As Mother’s Day quickly draws near, the same fabric that my mom and I are woven from becomes evident to me; it’s always there, of course, but I start reminiscing and wishing I could find the perfect Mother’s Day gift that will make her cry for days (in a good way). Instead, I resort to her favorite: an Amazon gift card. She loves those. I keep thinking she’ll find some magical coffee maker that she’d never “buy” for herself or maybe some really nice patio chair, but I know my mom – and I’m sure she’s loading up on her favorite books that she’s been patiently waiting for release by those authors she loves.
We are so much alike and while I think it’s a beautiful thing, I’m sure Mom probably questioned her decision to even have children when we were kids – most moms do at some point. After all, I’m the one, who after seeing snow for the very first time, run out onto the porch and declared them “FEATHERS!” and then promptly turned around and let myself fall off the porch onto my back before she could even get to me. I was fifteen…kidding….I was probably three or four – and I can remember screaming and crying for what seems like hours! And too, I was the one who begged her to “send her back” when I realized this little sister was going to be a proper pain in the butt for many years. But over the years, and as I grew, I realized how much alike we always were – even when she tells stories of her own childhood. When I look at photos of her and realize that she, long before she became a mom and grandma, was an adorable little girl who was probably a little shy and was most certainly loved – I know this because of her capacity to give love.
There were only a few rules for my sister and me. First – and most importantly – we were never, ever allowed to scare her. Prank phone calls to her that one of us had caught the kitchen on fire was grounds for…well, grounding. Actually, that probably made her mad because I actually did almost burn the kitchen down when I was 12. But in my defense, I was cleaning the kitchen before she got back from the grocery store and had put an iron skillet on the stove to dry it. Busting curfew scared her – and then busting curfew and not calling to let her know we were OK not only scared her, but scared us too when we got home. The next rule was nothing mattered except our education. Period. She’d say, “Wanna get married? Fine – have at it, girl…but you better make damn sure you have an education first.” Then she’d say, “Wanna stay single and travel the world? Have at it…but you better make damn sure you have an education first.” For Mom, it’s all about that sense of independence and choices and freedom and living by our own rules. She wanted for us whatever it was we wanted for ourselves – as long as it was legal. Seems like I recall her saying once or twice, too, that she’d visit us at college or in our own homes, but she’d never visit us in jail so we’d better make sure we avoided that avenue (and we did…though I still have evidence on my little sister).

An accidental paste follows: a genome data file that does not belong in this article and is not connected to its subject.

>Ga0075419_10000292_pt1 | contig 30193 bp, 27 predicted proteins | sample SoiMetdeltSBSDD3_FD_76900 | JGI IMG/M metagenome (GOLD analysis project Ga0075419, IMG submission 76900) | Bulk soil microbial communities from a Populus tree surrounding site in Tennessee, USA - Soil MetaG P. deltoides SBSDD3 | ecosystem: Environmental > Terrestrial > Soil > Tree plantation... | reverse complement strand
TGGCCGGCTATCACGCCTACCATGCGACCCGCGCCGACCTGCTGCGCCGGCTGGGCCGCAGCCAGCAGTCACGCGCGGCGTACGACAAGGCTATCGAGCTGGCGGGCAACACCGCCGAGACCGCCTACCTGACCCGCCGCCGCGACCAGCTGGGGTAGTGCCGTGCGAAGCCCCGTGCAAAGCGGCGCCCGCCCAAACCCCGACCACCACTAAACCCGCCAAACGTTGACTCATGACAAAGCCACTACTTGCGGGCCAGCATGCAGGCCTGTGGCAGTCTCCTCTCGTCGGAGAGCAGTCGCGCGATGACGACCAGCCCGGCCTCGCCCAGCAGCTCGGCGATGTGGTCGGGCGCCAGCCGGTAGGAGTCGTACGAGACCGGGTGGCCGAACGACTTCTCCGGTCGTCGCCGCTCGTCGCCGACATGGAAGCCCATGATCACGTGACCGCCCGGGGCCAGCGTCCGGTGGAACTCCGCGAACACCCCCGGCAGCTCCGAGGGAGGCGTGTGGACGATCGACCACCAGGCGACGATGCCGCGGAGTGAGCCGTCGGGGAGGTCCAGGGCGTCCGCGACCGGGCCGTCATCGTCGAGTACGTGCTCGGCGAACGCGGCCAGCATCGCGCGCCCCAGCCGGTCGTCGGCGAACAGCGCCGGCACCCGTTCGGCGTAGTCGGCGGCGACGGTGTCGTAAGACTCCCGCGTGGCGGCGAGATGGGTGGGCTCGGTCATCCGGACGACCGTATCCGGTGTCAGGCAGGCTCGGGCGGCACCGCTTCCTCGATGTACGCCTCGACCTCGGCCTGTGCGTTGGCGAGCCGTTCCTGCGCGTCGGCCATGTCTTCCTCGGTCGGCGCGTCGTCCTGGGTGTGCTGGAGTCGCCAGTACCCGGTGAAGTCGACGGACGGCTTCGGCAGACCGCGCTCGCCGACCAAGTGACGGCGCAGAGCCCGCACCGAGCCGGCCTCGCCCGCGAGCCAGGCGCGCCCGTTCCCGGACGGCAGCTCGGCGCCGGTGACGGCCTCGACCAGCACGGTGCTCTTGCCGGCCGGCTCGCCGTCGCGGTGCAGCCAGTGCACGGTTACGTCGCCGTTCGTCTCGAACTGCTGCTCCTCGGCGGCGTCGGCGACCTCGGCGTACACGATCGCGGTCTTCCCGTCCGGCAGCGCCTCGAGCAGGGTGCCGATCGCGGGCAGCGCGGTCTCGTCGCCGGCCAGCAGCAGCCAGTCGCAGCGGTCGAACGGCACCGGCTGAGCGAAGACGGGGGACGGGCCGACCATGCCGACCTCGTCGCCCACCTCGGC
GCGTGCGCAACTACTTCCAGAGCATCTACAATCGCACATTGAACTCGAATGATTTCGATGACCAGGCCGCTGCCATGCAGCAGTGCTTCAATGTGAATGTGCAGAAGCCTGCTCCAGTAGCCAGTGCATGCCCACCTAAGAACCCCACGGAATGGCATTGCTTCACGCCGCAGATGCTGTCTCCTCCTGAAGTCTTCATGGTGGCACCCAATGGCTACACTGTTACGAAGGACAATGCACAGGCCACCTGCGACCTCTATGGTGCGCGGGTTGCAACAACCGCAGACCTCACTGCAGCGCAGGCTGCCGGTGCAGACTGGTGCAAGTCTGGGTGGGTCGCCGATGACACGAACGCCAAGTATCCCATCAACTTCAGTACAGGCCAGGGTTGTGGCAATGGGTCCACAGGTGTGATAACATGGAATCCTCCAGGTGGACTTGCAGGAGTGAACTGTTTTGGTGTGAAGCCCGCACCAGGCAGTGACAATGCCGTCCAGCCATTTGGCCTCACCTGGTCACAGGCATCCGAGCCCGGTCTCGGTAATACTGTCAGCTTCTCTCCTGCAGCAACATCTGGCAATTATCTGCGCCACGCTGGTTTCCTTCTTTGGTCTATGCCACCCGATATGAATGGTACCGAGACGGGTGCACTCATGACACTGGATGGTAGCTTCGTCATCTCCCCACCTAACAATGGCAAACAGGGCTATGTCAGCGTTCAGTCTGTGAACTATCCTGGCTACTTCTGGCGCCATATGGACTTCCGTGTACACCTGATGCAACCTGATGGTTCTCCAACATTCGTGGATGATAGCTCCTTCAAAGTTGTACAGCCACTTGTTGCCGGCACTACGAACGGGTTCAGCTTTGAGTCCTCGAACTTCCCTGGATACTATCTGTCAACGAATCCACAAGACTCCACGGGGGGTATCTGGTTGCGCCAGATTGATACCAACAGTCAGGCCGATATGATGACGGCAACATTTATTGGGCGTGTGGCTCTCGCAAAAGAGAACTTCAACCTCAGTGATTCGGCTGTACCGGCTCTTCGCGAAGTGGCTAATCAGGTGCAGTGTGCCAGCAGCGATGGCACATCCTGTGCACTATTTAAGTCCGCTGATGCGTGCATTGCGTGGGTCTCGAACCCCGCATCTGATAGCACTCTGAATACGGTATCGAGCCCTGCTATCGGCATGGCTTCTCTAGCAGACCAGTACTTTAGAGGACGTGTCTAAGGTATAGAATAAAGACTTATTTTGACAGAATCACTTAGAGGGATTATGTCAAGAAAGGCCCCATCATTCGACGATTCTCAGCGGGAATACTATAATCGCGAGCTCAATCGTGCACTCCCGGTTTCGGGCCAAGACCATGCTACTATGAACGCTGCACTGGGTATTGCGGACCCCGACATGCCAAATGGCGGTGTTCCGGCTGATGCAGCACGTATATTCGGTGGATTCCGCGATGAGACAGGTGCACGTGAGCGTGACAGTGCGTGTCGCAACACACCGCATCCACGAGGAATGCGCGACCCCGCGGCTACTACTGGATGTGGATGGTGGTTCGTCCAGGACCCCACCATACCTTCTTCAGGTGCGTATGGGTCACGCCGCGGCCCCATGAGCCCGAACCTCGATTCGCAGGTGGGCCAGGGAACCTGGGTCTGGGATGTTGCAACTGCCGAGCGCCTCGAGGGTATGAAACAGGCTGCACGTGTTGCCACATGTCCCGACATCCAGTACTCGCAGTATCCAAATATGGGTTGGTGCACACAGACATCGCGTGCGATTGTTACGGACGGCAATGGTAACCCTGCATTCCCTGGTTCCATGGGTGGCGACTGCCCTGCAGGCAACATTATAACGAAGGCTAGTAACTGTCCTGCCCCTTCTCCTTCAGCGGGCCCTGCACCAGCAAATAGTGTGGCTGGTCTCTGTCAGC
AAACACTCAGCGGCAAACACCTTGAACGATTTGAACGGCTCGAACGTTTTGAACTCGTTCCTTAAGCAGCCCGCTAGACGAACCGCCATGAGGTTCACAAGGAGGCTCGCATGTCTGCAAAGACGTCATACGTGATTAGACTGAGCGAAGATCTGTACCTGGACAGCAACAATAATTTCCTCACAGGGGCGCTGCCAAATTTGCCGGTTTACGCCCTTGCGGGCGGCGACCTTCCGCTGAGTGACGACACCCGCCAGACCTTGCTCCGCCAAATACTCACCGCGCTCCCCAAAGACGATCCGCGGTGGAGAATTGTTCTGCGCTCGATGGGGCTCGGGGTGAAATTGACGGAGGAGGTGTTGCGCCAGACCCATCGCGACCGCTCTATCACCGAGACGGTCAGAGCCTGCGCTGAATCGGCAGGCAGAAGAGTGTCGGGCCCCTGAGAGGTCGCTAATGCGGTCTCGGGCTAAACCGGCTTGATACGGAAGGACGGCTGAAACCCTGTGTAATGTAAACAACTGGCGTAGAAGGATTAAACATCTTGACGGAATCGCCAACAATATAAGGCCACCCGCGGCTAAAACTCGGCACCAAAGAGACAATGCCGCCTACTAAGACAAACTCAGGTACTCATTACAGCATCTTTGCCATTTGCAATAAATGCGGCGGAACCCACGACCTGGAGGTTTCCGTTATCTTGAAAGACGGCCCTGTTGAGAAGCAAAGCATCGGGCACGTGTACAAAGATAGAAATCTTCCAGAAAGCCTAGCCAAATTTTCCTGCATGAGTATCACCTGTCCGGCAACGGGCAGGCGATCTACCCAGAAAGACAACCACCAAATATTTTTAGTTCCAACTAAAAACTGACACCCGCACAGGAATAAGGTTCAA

Mom is always there. She’s there when I feel like I’m accomplishing nothing and she’s there to tell me how much she loves whatever my latest writing project is. She drove one hundred miles to get a dead mouse out of my laundry room and she drove it again when I called her and told her I’d had enough and was ready to come home and what in God’s name was I going to do with all the “stuff” I’d collected over the years and didn’t want to have to move? Two seconds, and she had a massive yard sale planned and that Friday night, she was there, helping me mark all that stuff so I wouldn’t have to pack so much. She told me I was too sentimental and was holding on to “things” and then she got distracted with me as I told some silly story about how I came to own whatever it was I didn’t want to let go of.
She’s always there when I least expect it, too. The best days from my childhood were those when I was called to the office out of class only to see my mom standing there. She’d check us out a little early sometimes for no reason – “just because”, she always said. I’ll never forget one of her 8 track tapes. It had a pink label on it and some of the 60s songs on it were “Walk Like a Man” and “If You Want to Be Happy”. I equate the music from that 8 track tape to those days.
Mom still teaches me the difference in stubborn and determined or polite and condescending. She told me I was beautiful and she told me to “carry your little ass right back in there and remove about two pounds of that makeup.” She told me to bite my tongue and she told me to speak my mind. She told me to compromise and she told me to stand my ground. She told me to pick up the pieces and move forward. “You gotta do something, even if it’s wrong, you gotta do something cause this here you’re doing? It ain’t working”.
We are one blessed family, that’s for sure and it’s all because of my mother. She epitomizes “matriarch” (but just don’t call her “Mother Burroughs” – totally brings out this weird shade of green in her pretty eyes).
And now, you have met Mom…
In honor of those days when the best days were the ones that included her standing in the school office, ready to bring us home for the day, here’s one of those songs that takes me back. The only thing missing is the scent of Joy dishwashing liquid and a little sister making the lyrics up as she goes (including changing the word “ugly” to “ollie”) –